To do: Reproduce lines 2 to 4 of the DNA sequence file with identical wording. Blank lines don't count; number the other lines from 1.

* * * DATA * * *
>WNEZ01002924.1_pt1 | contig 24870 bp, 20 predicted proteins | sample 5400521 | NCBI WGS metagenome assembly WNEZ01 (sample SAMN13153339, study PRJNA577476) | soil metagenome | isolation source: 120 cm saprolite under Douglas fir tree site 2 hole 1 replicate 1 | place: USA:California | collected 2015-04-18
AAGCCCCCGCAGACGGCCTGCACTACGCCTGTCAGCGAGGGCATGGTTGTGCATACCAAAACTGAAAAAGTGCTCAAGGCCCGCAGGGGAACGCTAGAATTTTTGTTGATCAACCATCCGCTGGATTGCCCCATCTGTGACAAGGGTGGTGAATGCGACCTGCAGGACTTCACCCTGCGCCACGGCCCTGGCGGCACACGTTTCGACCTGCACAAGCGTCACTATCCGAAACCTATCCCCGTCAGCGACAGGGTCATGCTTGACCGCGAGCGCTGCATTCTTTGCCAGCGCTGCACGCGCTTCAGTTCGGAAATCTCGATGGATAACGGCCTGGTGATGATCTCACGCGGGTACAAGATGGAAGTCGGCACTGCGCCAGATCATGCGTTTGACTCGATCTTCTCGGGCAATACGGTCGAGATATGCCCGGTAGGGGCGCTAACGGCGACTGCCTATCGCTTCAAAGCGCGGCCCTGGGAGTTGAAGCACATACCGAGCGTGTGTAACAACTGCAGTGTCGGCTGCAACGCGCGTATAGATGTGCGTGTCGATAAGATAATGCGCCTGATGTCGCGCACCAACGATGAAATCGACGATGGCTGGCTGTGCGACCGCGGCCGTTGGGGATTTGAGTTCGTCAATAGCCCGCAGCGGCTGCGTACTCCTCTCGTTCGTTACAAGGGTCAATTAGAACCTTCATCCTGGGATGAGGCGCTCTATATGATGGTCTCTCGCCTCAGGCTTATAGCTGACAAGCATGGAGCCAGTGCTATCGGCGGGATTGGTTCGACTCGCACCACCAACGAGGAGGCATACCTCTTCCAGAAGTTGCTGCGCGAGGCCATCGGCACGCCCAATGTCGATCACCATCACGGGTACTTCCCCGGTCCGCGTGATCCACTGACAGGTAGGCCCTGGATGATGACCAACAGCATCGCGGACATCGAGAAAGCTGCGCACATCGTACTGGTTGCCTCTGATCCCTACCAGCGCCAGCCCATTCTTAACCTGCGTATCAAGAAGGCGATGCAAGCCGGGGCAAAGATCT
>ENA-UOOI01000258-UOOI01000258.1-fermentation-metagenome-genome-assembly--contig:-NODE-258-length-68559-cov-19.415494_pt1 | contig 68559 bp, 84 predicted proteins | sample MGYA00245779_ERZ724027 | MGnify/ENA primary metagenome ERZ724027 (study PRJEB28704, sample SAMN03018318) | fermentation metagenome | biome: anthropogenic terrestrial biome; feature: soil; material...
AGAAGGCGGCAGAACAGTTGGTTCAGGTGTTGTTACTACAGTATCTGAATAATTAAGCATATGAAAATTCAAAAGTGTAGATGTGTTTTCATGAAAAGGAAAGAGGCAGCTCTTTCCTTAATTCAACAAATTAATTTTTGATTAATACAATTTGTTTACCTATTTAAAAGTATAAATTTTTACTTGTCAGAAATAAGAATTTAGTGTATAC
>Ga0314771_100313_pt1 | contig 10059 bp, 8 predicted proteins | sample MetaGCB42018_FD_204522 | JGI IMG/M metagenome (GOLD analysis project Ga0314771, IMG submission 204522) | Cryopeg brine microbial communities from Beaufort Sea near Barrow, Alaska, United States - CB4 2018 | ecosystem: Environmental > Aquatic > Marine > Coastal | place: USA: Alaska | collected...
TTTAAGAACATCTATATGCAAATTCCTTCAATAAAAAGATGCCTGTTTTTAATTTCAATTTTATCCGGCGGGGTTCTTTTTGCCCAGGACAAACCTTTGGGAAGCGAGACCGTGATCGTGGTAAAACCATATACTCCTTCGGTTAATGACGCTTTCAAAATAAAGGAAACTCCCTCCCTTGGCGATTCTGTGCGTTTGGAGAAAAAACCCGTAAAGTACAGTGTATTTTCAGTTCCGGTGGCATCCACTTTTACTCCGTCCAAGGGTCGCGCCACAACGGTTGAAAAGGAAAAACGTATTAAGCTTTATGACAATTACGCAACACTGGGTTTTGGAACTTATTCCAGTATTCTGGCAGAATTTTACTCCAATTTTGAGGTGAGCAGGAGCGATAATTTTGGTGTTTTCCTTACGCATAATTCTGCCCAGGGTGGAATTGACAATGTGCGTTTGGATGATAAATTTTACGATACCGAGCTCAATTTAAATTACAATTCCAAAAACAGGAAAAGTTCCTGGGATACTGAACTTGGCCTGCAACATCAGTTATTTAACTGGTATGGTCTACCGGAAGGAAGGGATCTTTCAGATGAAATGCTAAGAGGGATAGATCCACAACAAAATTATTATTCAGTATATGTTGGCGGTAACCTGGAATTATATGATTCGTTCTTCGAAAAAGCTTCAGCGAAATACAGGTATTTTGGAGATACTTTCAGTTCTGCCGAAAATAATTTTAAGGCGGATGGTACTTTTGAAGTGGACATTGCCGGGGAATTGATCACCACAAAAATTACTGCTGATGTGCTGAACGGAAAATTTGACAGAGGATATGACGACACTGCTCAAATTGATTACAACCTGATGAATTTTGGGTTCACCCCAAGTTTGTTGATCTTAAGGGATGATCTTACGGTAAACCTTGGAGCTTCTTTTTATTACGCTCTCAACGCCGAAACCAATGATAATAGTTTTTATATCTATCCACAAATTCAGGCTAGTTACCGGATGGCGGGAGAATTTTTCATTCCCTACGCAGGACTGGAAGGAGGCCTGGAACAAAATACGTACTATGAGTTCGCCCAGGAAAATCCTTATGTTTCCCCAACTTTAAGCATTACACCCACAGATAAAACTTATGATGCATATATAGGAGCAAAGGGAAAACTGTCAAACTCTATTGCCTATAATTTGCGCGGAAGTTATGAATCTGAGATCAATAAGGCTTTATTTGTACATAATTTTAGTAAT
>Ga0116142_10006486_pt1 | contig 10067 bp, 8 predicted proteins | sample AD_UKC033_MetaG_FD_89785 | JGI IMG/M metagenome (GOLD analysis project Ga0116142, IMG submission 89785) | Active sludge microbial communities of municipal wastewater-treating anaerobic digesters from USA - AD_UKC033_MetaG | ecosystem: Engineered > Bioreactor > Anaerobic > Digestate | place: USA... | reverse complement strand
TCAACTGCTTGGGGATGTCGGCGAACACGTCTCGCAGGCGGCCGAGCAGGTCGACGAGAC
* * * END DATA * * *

AAGCCCCCGCAGACGGCCTGCACTACGCCTGTCAGCGAGGGCATGGTTGTGCATACCAAAACTGAAAAAGTGCTCAAGGCCCGCAGGGGAACGCTAGAATTTTTGTTGATCAACCATCCGCTGGATTGCCCCATCTGTGACAAGGGTGGTGAATGCGACCTGCAGGACTTCACCCTGCGCCACGGCCCTGGCGGCACACGTTTCGACCTGCACAAGCGTCACTATCCGAAACCTATCCCCGTCAGCGACAGGGTCATGCTTGACCGCGAGCGCTGCATTCTTTGCCAGCGCTGCACGCGCTTCAGTTCGGAAATCTCGATGGATAACGGCCTGGTGATGATCTCACGCGGGTACAAGATGGAAGTCGGCACTGCGCCAGATCATGCGTTTGACTCGATCTTCTCGGGCAATACGGTCGAGATATGCCCGGTAGGGGCGCTAACGGCGACTGCCTATCGCTTCAAAGCGCGGCCCTGGGAGTTGAAGCACATACCGAGCGTGTGTAACAACTGCAGTGTCGGCTGCAACGCGCGTATAGATGTGCGTGTCGATAAGATAATGCGCCTGATGTCGCGCACCAACGATGAAATCGACGATGGCTGGCTGTGCGACCGCGGCCGTTGGGGATTTGAGTTCGTCAATAGCCCGCAGCGGCTGCGTACTCCTCTCGTTCGTTACAAGGGTCAATTAGAACCTTCATCCTGGGATGAGGCGCTCTATATGATGGTCTCTCGCCTCAGGCTTATAGCTGACAAGCATGGAGCCAGTGCTATCGGCGGGATTGGTTCGACTCGCACCACCAACGAGGAGGCATACCTCTTCCAGAAGTTGCTGCGCGAGGCCATCGGCACGCCCAATGTCGATCACCATCACGGGTACTTCCCCGGTCCGCGTGATCCACTGACAGGTAGGCCCTGGATGATGACCAACAGCATCGCGGACATCGAGAAAGCTGCGCACATCGTACTGGTTGCCTCTGATCCCTACCAGCGCCAGCCCATTCTTAACCTGCGTATCAAGAAGGCGATGCAAGCCGGGGCAAAGATCT
>ENA-UOOI01000258-UOOI01000258.1-fermentation-metagenome-genome-assembly--contig:-NODE-258-length-68559-cov-19.415494_pt1 | contig 68559 bp, 84 predicted proteins | sample MGYA00245779_ERZ724027 | MGnify/ENA primary metagenome ERZ724027 (study PRJEB28704, sample SAMN03018318) | fermentation metagenome | biome: anthropogenic terrestrial biome; feature: soil; material...
AGAAGGCGGCAGAACAGTTGGTTCAGGTGTTGTTACTACAGTATCTGAATAATTAAGCATATGAAAATTCAAAAGTGTAGATGTGTTTTCATGAAAAGGAAAGAGGCAGCTCTTTCCTTAATTCAACAAATTAATTTTTGATTAATACAATTTGTTTACCTATTTAAAAGTATAAATTTTTACTTGTCAGAAATAAGAATTTAGTGTATAC